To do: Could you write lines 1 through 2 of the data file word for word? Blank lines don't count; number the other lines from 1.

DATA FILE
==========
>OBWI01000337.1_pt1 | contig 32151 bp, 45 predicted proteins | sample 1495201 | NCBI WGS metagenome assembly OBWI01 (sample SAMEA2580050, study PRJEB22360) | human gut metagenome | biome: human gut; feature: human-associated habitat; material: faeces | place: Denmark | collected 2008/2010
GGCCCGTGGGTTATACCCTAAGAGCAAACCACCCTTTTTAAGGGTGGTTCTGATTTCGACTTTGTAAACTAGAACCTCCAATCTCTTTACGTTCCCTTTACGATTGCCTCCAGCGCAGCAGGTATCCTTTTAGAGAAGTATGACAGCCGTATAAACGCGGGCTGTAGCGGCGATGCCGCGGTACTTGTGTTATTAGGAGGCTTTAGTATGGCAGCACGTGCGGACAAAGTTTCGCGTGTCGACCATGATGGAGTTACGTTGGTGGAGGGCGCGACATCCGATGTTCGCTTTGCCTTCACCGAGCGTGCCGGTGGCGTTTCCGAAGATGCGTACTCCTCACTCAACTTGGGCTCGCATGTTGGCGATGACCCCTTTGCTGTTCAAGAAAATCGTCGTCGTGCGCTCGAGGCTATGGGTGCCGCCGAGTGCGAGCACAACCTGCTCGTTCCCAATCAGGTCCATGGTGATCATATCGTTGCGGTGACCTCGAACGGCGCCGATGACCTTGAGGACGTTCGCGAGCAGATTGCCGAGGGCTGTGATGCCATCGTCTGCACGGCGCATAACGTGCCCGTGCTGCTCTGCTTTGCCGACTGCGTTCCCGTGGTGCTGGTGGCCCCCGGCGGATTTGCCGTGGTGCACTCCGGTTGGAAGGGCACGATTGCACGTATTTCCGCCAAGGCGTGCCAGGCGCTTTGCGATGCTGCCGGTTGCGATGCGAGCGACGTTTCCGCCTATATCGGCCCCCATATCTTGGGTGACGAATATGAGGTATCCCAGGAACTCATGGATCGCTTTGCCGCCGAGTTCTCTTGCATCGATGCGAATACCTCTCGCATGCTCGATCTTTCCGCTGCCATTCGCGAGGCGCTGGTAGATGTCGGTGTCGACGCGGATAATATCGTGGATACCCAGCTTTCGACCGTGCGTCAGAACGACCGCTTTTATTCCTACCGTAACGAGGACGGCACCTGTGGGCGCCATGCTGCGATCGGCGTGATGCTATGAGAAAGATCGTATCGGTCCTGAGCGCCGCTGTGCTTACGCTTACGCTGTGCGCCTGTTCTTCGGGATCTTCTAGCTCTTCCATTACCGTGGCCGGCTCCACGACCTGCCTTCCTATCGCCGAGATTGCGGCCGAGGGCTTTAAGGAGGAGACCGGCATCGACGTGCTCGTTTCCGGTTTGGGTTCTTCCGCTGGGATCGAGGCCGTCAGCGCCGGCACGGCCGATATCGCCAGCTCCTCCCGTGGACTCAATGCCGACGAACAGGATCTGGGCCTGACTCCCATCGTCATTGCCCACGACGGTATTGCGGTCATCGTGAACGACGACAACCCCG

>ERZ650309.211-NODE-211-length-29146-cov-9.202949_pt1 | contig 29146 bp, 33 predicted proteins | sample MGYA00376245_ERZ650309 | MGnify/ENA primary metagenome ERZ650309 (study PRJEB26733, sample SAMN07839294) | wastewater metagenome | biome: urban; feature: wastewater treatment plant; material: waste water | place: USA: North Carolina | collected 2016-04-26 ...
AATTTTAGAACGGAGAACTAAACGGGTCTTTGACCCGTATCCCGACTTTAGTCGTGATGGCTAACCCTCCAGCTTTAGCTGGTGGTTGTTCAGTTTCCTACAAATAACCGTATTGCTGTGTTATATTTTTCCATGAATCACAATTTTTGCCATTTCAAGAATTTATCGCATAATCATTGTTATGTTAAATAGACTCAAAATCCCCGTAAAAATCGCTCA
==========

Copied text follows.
>OBWI01000337.1_pt1 | contig 32151 bp, 45 predicted proteins | sample 1495201 | NCBI WGS metagenome assembly OBWI01 (sample SAMEA2580050, study PRJEB22360) | human gut metagenome | biome: human gut; feature: human-associated habitat; material: faeces | place: Denmark | collected 2008/2010
GGCCCGTGGGTTATACCCTAAGAGCAAACCACCCTTTTTAAGGGTGGTTCTGATTTCGACTTTGTAAACTAGAACCTCCAATCTCTTTACGTTCCCTTTACGATTGCCTCCAGCGCAGCAGGTATCCTTTTAGAGAAGTATGACAGCCGTATAAACGCGGGCTGTAGCGGCGATGCCGCGGTACTTGTGTTATTAGGAGGCTTTAGTATGGCAGCACGTGCGGACAAAGTTTCGCGTGTCGACCATGATGGAGTTACGTTGGTGGAGGGCGCGACATCCGATGTTCGCTTTGCCTTCACCGAGCGTGCCGGTGGCGTTTCCGAAGATGCGTACTCCTCACTCAACTTGGGCTCGCATGTTGGCGATGACCCCTTTGCTGTTCAAGAAAATCGTCGTCGTGCGCTCGAGGCTATGGGTGCCGCCGAGTGCGAGCACAACCTGCTCGTTCCCAATCAGGTCCATGGTGATCATATCGTTGCGGTGACCTCGAACGGCGCCGATGACCTTGAGGACGTTCGCGAGCAGATTGCCGAGGGCTGTGATGCCATCGTCTGCACGGCGCATAACGTGCCCGTGCTGCTCTGCTTTGCCGACTGCGTTCCCGTGGTGCTGGTGGCCCCCGGCGGATTTGCCGTGGTGCACTCCGGTTGGAAGGGCACGATTGCACGTATTTCCGCCAAGGCGTGCCAGGCGCTTTGCGATGCTGCCGGTTGCGATGCGAGCGACGTTTCCGCCTATATCGGCCCCCATATCTTGGGTGACGAATATGAGGTATCCCAGGAACTCATGGATCGCTTTGCCGCCGAGTTCTCTTGCATCGATGCGAATACCTCTCGCATGCTCGATCTTTCCGCTGCCATTCGCGAGGCGCTGGTAGATGTCGGTGTCGACGCGGATAATATCGTGGATACCCAGCTTTCGACCGTGCGTCAGAACGACCGCTTTTATTCCTACCGTAACGAGGACGGCACCTGTGGGCGCCATGCTGCGATCGGCGTGATGCTATGAGAAAGATCGTATCGGTCCTGAGCGCCGCTGTGCTTACGCTTACGCTGTGCGCCTGTTCTTCGGGATCTTCTAGCTCTTCCATTACCGTGGCCGGCTCCACGACCTGCCTTCCTATCGCCGAGATTGCGGCCGAGGGCTTTAAGGAGGAGACCGGCATCGACGTGCTCGTTTCCGGTTTGGGTTCTTCCGCTGGGATCGAGGCCGTCAGCGCCGGCACGGCCGATATCGCCAGCTCCTCCCGTGGACTCAATGCCGACGAACAGGATCTGGGCCTGACTCCCATCGTCATTGCCCACGACGGTATTGCGGTCATCGTGAACGACGACAACCCCG